On March 20, 2014, Comedy Central aired the third episode of its new series about a way-too-dedicated host who rates life experiences. Even after an incredible premiere and a superb second episode, no one tuning into Review that night could have known they were about to see one of the best half hours in comedy history.
Five years after it first aired, we talked to Forrest MacNeil himself, Andy Daly, about the making of “Pancakes, Divorce, Pancakes,” and the legacy it has left behind.
Originally the episode had a fourth segment, "Batman," in which Forrest goes to a custody hearing dressed as the Caped Crusader. It went before "30 Pancakes," but it made the episode too long and editors suggested it be moved to episode four. That contributed to the first season going from a planned eight episodes to nine.
Nerdist: The idea for "Divorce" came from the original Australian show the series was based on, but where did the idea to place it between pancakes come from?
Andy Daly: When we started to craft that third episode, we wanted to put divorce and this custody hearing in the Batman suit in there. Then it was just a matter of what else to put around it. We had a wall of index cards with various topics, and they ranged from trivial to life-changing. The idea came that the segment preceding "Divorce" should be so small and trivial Forrest felt insulted by it. We liked him kind of saying, "This is not what I'm here to do. This is so minor. It's so silly. It's so dumb. Give me something meaty," and then having a careful-what-you-wish-for moment when the next thing he gets is divorcing your wife.
"What's it like to eat 15 pancakes" was one of the cards on the wall that someone on our writing staff had tacked up there, and it seemed like the funniest, moronic thing for him to be insulted to have to do before divorce.
After the heaviness of that and the custody hearing of Batman, we thought, "Let's give him something again that's trivial and stupid to have to do." We pitched on it for a long time before somebody said, "What's it like to eat 30 pancakes?" It just made us laugh so much that he would have to then revisit that same thing.
Did you know right then you had a memorable episode?
AD: Definitely not. I tend to be the most skeptical person in the room for almost every idea. I like to poke at it like the Devil's Advocate from every angle to make sure we have something good. I was concerned about the plausibility of him receiving those requests in one episode. I always wanted this show to feel like it's taking place in the real world and that real world things happen to him. What were the odds of this happening?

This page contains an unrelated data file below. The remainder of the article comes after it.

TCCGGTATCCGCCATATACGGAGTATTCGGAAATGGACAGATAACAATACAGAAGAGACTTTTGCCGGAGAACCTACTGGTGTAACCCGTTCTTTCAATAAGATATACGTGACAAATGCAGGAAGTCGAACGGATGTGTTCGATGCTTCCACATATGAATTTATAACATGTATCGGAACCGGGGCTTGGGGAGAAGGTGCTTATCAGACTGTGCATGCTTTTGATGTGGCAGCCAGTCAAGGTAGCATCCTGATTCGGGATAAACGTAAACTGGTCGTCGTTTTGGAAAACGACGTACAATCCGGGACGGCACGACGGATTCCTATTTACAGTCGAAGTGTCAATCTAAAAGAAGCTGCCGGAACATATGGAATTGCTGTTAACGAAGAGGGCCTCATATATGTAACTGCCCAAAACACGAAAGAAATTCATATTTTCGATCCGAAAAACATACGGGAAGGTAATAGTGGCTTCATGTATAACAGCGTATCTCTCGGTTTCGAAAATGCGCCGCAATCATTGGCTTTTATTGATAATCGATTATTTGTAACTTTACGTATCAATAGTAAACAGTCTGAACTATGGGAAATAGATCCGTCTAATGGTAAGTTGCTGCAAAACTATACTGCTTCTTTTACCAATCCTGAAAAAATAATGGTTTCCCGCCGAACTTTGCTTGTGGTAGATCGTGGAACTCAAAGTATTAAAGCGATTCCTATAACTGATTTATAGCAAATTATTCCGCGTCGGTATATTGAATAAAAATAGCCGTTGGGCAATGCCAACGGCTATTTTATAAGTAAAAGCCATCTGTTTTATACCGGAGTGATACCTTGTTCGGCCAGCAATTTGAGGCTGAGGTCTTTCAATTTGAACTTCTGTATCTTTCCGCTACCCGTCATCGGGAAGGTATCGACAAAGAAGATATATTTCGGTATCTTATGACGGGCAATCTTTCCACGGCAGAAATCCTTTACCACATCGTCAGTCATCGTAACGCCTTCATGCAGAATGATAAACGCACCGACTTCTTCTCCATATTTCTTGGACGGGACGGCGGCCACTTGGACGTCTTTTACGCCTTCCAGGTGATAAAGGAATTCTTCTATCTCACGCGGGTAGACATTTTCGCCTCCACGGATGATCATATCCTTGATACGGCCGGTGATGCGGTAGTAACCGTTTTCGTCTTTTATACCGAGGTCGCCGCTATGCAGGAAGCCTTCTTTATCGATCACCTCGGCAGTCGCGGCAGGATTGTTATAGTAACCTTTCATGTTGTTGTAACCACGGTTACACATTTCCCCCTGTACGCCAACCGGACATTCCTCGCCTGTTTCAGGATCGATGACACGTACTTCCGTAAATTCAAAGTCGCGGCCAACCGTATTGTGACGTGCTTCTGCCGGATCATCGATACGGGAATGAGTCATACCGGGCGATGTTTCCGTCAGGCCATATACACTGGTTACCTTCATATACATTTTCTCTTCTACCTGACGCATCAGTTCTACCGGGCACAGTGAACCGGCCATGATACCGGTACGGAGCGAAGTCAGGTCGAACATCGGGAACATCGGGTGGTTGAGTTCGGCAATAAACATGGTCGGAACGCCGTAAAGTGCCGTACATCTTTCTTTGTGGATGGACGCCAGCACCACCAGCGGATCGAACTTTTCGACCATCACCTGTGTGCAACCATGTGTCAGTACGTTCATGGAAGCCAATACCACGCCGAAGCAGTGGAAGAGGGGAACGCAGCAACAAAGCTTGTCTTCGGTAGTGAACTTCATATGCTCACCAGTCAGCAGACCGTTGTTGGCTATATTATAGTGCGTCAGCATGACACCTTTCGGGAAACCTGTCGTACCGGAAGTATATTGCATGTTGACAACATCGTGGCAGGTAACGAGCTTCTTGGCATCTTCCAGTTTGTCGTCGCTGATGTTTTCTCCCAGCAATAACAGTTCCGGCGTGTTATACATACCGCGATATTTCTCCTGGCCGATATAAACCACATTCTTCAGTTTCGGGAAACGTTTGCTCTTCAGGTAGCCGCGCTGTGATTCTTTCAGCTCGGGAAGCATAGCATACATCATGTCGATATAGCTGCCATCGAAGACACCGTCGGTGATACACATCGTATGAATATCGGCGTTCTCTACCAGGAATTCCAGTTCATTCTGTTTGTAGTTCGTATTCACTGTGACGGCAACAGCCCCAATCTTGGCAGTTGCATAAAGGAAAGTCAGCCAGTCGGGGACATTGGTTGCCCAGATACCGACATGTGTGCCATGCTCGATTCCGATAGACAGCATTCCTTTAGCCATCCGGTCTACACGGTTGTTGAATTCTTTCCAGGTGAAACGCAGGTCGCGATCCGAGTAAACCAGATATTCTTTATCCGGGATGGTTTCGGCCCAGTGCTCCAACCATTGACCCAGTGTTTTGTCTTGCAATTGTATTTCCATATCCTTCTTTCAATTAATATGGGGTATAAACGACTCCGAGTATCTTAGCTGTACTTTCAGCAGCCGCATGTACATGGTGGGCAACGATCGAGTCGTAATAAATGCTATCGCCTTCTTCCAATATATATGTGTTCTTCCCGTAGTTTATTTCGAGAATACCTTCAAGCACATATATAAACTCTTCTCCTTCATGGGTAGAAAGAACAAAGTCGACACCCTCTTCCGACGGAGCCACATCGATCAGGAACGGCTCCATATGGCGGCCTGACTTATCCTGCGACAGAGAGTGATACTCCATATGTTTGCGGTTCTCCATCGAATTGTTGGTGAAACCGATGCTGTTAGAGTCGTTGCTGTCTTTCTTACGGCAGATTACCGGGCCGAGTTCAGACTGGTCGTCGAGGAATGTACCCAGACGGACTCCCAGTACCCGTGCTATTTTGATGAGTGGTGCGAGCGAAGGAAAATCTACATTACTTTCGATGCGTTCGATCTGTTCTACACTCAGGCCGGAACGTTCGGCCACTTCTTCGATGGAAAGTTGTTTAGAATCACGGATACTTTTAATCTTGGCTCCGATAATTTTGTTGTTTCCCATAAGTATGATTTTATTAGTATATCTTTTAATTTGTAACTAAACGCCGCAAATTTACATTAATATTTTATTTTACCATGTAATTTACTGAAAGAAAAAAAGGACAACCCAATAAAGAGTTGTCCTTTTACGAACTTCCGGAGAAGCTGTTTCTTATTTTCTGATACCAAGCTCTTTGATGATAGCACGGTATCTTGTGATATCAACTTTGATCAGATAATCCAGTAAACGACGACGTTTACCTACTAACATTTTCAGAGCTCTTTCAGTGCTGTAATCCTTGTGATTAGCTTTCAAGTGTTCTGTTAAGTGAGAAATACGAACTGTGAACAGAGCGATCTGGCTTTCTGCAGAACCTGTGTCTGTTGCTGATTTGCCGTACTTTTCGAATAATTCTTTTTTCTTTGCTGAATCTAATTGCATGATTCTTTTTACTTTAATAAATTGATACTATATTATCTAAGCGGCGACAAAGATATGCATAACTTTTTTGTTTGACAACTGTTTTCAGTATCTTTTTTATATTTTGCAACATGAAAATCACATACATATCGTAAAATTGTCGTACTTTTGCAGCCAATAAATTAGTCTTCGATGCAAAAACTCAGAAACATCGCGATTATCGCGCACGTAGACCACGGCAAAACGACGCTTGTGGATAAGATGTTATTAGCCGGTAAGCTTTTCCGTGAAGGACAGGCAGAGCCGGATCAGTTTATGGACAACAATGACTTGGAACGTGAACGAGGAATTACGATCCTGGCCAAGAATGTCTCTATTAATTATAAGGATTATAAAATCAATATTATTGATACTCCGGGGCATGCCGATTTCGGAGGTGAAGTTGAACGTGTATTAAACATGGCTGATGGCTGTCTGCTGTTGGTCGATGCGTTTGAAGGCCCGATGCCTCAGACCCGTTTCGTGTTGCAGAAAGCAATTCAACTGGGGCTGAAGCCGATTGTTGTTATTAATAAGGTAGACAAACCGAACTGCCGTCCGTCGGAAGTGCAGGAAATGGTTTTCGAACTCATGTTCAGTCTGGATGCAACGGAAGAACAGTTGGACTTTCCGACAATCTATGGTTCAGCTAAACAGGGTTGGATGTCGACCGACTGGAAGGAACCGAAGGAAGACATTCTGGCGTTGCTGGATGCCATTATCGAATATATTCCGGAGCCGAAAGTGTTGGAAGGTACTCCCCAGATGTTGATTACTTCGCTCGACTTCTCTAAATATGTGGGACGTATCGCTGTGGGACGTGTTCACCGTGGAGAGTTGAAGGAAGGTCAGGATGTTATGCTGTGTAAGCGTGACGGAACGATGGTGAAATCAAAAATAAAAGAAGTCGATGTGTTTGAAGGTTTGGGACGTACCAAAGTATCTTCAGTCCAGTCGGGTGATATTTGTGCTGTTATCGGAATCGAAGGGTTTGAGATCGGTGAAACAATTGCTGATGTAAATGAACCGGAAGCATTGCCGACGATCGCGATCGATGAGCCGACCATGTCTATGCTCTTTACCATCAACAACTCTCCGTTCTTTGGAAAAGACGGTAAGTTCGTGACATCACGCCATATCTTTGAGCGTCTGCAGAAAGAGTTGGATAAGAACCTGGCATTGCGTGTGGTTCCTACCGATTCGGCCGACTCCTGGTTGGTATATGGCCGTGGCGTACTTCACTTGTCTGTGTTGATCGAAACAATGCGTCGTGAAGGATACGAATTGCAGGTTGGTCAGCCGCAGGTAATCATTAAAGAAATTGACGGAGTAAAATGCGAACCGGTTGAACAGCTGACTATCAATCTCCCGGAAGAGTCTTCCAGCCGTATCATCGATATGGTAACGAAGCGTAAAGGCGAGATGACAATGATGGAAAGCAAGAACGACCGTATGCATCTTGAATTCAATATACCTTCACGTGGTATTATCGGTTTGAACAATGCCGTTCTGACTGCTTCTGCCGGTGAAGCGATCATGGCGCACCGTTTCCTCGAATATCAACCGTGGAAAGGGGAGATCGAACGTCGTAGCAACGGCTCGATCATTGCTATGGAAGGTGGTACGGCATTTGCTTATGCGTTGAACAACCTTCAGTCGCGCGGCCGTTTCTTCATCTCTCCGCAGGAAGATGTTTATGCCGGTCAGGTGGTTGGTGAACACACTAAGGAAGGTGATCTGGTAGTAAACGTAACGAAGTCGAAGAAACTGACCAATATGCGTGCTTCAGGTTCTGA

It wasn't until we put all of the segments together that it felt like, "Oh, the character gets to go on this really intense journey in this episode and we understand how meaningful the journey has been for him by making him do the same thing before and after, to see how the experience of the same thing has changed."
It also gives us a benefit of exploring something we always wanted to explore on the show, which is that there is no objective evaluation of any experience. Your experience of eating too many pancakes before you're divorced is incredibly different from your experience of eating too many pancakes after you're divorced. So it nullifies the entire exercise of Forrest's show.
This episode also marked the debut of one of Review's most important characters and arguably its greatest villain, producer Grant (James Urbaniak), the Palpatine to Forrest's Anakin.
Was Grant introduced in this episode to soften the horrible thing Forrest did to his family, by having him pushed to this bad place by his boss?
AD: We didn't specifically create Grant to take the edge off of "Divorce," that was a happy side benefit. We talked from the beginning about giving Forrest a producer character who was going to be this malevolent, thoughtless character. The original idea was partly to make Forrest less of a psychopath. He's a dope and hapless, and he is obviously deeply flawed and not exactly what you'd call a good guy, but he's not on balance, and there is another force there pushing him.
It was very tricky to us because we always felt like this is not exactly a show-within-a-show scenario. What you're seeing for those 22 minutes is what Forrest is presenting to you, so there is no peeling back the curtain of Forrest's show unless it's important for Forrest to convey his experience.
We had a really hard time figuring out, "When are we going to see this producer character? It was in "Divorce" we felt like, "Oh, this justifies it because this is the first time that we feel like Forrest would try to weasel out of something." Then the idea came up–if we're going to see him try to weasel out of it in "Divorce," it's better to set him up and actually allow him to convey his rationale earlier in "15 Pancakes," on something where the stakes are much lower.
Review had an unusual filming schedule. All episodes were written and "locked in," then filmed in blocks like a movie, with every scene at a shared location filmed together.
How many days did you film at the restaurant?
AD: Any time you see the diner in season one, that was all shot in one or two days. Both "Pancakes" were not even a whole day.
How many pancakes would you say you actually ate during filming?
AD: I had a little spit bucket right next to me on the seat of the booth, and you can really tune into that stuff. No individual shot actually lasts all that long, so I was able to just do a lot of chewing and a lot of fake swallowing, and then spit into the bucket frequently.